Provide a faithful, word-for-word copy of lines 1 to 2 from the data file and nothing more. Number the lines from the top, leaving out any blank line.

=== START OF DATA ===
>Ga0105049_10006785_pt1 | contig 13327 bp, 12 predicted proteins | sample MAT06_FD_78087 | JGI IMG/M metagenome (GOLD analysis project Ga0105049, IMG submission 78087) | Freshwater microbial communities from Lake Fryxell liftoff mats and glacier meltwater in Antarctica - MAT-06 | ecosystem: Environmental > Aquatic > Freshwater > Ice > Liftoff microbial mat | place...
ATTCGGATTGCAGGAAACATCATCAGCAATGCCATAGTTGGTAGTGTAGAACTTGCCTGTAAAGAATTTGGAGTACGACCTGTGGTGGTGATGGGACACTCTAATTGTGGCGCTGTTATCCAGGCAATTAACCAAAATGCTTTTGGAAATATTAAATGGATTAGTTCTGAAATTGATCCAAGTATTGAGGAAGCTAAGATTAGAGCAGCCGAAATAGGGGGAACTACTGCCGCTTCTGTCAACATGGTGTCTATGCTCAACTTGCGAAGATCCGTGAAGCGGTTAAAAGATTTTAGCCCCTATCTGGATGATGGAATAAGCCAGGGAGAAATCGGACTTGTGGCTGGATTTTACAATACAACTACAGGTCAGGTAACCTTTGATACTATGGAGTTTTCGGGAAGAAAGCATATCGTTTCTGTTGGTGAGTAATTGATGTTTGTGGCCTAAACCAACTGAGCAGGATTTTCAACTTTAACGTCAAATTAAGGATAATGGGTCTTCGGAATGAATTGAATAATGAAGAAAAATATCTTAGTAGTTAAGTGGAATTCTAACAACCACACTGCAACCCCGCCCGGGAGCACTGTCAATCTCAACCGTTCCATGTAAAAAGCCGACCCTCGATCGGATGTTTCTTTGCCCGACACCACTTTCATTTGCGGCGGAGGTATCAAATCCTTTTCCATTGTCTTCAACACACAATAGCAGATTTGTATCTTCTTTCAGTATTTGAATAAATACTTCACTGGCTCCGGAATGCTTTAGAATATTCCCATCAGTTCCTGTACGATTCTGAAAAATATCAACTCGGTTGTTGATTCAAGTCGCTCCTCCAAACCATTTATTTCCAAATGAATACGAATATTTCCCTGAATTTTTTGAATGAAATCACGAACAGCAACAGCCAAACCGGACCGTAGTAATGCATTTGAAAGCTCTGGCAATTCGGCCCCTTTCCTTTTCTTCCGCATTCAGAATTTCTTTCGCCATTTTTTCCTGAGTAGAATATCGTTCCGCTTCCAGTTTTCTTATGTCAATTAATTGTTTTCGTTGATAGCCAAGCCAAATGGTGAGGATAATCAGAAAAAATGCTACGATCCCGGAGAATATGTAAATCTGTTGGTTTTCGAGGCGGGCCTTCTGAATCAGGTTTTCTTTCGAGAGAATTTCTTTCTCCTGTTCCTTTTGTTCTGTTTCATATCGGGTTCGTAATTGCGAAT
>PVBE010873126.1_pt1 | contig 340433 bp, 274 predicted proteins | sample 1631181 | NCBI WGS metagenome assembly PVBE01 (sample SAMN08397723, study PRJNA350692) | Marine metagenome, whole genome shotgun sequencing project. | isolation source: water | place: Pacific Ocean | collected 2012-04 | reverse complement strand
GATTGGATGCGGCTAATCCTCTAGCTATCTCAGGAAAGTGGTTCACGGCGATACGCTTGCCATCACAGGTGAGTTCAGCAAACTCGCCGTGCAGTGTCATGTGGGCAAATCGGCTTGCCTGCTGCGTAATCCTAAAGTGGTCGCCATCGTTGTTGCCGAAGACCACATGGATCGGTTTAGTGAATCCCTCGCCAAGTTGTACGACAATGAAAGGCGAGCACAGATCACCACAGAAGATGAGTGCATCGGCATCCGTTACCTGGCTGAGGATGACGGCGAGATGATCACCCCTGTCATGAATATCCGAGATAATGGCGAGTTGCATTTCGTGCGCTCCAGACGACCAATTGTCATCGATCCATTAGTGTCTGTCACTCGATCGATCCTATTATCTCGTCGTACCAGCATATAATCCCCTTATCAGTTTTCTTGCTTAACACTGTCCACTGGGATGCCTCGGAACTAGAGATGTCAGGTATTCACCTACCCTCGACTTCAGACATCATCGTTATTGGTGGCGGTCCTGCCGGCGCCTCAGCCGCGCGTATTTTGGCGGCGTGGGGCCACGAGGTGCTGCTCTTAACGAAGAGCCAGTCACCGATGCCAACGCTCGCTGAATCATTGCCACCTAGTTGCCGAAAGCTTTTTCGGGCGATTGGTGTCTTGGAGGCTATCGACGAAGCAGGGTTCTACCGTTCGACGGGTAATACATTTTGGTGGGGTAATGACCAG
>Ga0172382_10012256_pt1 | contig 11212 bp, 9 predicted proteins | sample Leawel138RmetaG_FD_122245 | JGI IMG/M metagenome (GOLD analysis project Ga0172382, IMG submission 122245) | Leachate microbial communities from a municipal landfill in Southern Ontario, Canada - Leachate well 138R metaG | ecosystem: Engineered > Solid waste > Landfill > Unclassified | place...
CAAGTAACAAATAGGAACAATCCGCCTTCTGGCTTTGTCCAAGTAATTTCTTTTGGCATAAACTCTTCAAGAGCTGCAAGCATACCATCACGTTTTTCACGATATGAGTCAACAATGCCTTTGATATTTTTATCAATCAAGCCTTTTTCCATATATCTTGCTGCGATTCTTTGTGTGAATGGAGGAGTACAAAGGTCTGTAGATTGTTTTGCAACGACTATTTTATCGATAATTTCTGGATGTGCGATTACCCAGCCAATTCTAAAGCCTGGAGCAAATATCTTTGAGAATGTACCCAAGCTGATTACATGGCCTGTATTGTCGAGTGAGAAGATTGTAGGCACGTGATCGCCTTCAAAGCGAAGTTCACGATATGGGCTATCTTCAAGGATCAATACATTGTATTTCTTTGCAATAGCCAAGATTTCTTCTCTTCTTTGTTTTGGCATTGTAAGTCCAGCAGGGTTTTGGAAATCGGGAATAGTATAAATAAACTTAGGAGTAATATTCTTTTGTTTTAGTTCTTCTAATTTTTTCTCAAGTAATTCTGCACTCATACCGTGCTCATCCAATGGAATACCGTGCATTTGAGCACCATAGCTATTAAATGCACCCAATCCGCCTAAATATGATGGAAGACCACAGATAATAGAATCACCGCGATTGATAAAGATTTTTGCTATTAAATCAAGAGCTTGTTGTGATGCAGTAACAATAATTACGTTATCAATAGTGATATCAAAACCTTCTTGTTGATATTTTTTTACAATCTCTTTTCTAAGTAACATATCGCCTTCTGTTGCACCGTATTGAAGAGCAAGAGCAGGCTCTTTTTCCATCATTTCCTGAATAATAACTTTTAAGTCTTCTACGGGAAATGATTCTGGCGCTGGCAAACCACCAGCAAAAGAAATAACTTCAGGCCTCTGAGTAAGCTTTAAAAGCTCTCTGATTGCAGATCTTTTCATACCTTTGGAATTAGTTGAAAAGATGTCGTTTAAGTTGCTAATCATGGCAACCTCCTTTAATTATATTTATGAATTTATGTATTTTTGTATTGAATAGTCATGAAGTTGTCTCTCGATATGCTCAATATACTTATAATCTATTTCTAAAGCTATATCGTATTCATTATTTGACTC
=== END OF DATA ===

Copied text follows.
>Ga0105049_10006785_pt1 | contig 13327 bp, 12 predicted proteins | sample MAT06_FD_78087 | JGI IMG/M metagenome (GOLD analysis project Ga0105049, IMG submission 78087) | Freshwater microbial communities from Lake Fryxell liftoff mats and glacier meltwater in Antarctica - MAT-06 | ecosystem: Environmental > Aquatic > Freshwater > Ice > Liftoff microbial mat | place...
ATTCGGATTGCAGGAAACATCATCAGCAATGCCATAGTTGGTAGTGTAGAACTTGCCTGTAAAGAATTTGGAGTACGACCTGTGGTGGTGATGGGACACTCTAATTGTGGCGCTGTTATCCAGGCAATTAACCAAAATGCTTTTGGAAATATTAAATGGATTAGTTCTGAAATTGATCCAAGTATTGAGGAAGCTAAGATTAGAGCAGCCGAAATAGGGGGAACTACTGCCGCTTCTGTCAACATGGTGTCTATGCTCAACTTGCGAAGATCCGTGAAGCGGTTAAAAGATTTTAGCCCCTATCTGGATGATGGAATAAGCCAGGGAGAAATCGGACTTGTGGCTGGATTTTACAATACAACTACAGGTCAGGTAACCTTTGATACTATGGAGTTTTCGGGAAGAAAGCATATCGTTTCTGTTGGTGAGTAATTGATGTTTGTGGCCTAAACCAACTGAGCAGGATTTTCAACTTTAACGTCAAATTAAGGATAATGGGTCTTCGGAATGAATTGAATAATGAAGAAAAATATCTTAGTAGTTAAGTGGAATTCTAACAACCACACTGCAACCCCGCCCGGGAGCACTGTCAATCTCAACCGTTCCATGTAAAAAGCCGACCCTCGATCGGATGTTTCTTTGCCCGACACCACTTTCATTTGCGGCGGAGGTATCAAATCCTTTTCCATTGTCTTCAACACACAATAGCAGATTTGTATCTTCTTTCAGTATTTGAATAAATACTTCACTGGCTCCGGAATGCTTTAGAATATTCCCATCAGTTCCTGTACGATTCTGAAAAATATCAACTCGGTTGTTGATTCAAGTCGCTCCTCCAAACCATTTATTTCCAAATGAATACGAATATTTCCCTGAATTTTTTGAATGAAATCACGAACAGCAACAGCCAAACCGGACCGTAGTAATGCATTTGAAAGCTCTGGCAATTCGGCCCCTTTCCTTTTCTTCCGCATTCAGAATTTCTTTCGCCATTTTTTCCTGAGTAGAATATCGTTCCGCTTCCAGTTTTCTTATGTCAATTAATTGTTTTCGTTGATAGCCAAGCCAAATGGTGAGGATAATCAGAAAAAATGCTACGATCCCGGAGAATATGTAAATCTGTTGGTTTTCGAGGCGGGCCTTCTGAATCAGGTTTTCTTTCGAGAGAATTTCTTTCTCCTGTTCCTTTTGTTCTGTTTCATATCGGGTTCGTAATTGCGAAT